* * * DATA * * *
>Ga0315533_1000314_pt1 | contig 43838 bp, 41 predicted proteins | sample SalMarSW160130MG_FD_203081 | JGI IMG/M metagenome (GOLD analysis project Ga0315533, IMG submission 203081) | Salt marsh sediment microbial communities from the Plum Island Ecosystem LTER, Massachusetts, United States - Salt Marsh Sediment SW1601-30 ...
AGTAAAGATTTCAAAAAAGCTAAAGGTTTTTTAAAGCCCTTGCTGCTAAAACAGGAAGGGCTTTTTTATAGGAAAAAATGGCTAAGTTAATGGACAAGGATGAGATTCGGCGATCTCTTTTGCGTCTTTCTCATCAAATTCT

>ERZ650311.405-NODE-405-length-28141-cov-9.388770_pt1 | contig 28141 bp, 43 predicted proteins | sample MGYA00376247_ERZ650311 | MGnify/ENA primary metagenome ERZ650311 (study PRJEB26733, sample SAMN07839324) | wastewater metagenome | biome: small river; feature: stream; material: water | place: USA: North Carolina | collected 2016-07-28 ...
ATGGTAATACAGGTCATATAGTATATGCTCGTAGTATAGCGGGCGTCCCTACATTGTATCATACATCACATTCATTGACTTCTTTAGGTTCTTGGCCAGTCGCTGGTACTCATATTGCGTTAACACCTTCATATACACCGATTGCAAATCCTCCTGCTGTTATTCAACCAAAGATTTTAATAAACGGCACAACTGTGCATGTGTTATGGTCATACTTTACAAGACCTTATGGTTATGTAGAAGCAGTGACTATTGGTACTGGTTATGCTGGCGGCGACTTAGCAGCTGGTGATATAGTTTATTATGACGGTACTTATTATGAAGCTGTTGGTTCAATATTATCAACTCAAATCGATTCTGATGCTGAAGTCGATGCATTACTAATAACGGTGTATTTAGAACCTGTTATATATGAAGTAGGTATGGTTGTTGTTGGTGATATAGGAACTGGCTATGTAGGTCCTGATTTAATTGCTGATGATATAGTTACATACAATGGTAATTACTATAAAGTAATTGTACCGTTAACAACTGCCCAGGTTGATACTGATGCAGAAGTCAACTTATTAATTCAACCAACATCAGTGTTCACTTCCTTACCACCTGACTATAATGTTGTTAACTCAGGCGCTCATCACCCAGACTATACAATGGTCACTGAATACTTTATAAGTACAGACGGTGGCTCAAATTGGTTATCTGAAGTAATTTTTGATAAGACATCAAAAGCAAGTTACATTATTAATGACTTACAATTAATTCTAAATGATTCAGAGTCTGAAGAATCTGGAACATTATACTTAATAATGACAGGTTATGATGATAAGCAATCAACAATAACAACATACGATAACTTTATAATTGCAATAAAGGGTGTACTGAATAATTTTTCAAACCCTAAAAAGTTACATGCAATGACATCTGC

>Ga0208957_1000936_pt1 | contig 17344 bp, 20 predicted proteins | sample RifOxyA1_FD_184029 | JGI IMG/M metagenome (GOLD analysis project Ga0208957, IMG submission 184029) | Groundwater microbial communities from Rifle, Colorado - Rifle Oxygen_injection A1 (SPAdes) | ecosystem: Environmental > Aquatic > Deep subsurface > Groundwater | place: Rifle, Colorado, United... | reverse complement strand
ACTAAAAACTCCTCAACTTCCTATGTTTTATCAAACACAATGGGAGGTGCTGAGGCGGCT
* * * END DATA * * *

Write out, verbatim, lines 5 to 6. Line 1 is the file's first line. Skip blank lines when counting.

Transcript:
>Ga0208957_1000936_pt1 | contig 17344 bp, 20 predicted proteins | sample RifOxyA1_FD_184029 | JGI IMG/M metagenome (GOLD analysis project Ga0208957, IMG submission 184029) | Groundwater microbial communities from Rifle, Colorado - Rifle Oxygen_injection A1 (SPAdes) | ecosystem: Environmental > Aquatic > Deep subsurface > Groundwater | place: Rifle, Colorado, United... | reverse complement strand
ACTAAAAACTCCTCAACTTCCTATGTTTTATCAAACACAATGGGAGGTGCTGAGGCGGCT